In relation to the government, transparency does not actually mean total openness, with every card at hand shown publicly. Government transparency refers more to ‘demonstrating that decisions are fact-based and use complete, relevant data‘. With this in mind, transparency can promote ‘accountability and provide information for citizens about what their government is doing’.

WikiLeaks is viewed as the forefront of catalysing the creation of a completely transparent government structure in many nations, including Australia, however the kind of transparency that WikiLeaks aims for can be incredibly destructive, and looks more like a teenager spreading rumours, as opposed to it being a pathway to accountability. This is perhaps why I can not simply accept WikiLeaks as a knight in shining armour, here to enlighten the public sphere of all the dark secrets the government has kept locked away. The transparency that Fenster speaks of involves a two-sided balance, and WikiLeaks disturbs transparency’s balance.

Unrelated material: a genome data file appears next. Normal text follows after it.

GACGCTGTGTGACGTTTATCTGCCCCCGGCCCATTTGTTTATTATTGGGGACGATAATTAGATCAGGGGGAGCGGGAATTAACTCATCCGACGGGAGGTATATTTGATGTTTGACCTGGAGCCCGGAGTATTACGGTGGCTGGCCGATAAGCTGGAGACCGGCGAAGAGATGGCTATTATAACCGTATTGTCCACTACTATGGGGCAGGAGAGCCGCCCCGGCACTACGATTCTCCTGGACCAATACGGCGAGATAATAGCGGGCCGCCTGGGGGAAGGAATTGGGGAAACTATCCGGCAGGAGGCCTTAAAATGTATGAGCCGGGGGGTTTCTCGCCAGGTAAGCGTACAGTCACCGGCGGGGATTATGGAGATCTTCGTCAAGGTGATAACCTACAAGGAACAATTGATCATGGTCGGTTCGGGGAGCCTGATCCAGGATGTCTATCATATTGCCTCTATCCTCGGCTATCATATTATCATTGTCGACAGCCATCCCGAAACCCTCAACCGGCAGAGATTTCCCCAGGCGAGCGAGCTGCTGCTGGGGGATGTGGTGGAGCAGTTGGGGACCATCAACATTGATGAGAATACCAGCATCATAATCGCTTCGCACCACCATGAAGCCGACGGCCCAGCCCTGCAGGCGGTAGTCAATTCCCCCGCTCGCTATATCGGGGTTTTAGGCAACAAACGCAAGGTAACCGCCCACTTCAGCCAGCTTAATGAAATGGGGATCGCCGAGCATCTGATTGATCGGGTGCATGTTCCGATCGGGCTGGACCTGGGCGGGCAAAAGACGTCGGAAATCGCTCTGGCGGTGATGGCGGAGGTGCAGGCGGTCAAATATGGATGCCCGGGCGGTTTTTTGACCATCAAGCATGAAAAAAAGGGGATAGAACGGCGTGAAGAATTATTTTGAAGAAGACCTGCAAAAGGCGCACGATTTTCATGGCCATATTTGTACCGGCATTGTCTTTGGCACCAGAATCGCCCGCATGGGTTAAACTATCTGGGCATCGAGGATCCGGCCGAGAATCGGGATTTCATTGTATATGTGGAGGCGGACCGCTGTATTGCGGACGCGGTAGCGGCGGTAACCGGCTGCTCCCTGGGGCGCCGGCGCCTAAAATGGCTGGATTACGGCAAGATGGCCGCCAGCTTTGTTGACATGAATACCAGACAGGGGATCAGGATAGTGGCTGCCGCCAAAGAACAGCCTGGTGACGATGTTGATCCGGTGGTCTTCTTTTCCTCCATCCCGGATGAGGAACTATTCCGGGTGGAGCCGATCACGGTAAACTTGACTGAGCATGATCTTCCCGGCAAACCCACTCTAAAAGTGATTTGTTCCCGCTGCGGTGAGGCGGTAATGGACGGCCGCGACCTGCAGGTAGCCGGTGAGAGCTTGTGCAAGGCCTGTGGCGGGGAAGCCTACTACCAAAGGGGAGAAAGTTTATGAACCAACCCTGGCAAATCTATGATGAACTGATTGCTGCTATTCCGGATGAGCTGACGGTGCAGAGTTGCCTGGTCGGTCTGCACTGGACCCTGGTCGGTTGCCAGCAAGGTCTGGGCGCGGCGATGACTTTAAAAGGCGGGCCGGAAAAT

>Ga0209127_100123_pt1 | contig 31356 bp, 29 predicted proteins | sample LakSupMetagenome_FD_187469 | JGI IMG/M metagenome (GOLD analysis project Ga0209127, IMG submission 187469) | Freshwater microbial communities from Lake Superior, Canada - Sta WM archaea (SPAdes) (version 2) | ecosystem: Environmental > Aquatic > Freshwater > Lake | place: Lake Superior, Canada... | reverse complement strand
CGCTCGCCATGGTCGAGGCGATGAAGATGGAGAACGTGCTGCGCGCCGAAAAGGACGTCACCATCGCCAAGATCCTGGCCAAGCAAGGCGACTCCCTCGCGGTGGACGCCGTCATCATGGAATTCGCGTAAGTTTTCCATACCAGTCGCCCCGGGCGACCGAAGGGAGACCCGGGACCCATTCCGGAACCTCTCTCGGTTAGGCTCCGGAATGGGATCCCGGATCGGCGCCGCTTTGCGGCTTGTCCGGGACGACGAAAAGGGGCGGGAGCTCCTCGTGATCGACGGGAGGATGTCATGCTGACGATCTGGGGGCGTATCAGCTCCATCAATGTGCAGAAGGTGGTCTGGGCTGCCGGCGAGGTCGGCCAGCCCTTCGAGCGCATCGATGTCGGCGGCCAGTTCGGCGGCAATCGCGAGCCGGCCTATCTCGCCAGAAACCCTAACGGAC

The US government has long-relied on the ‘mosaic theory’ to excuse and justify withholding unclassified information from those who request it. According to this theory, ‘bits of unclassified and seemingly innocuous information may threaten national security when they are pieced together in a broad compilation or “mosaic”‘.

Alongside this view is that of writer, Jason Pontin, who argues ‘neither innovations, nor art, nor contracts, nor representative government, nor marriages, nor many other valuable things would exist without secrets’. This is a notion I agree with. While the word ‘secrets’ has a destructive stigma attached to it, I believe that secrets in one area create value in another, because if everyone knew everything, there would be no value, or power, in knowledge.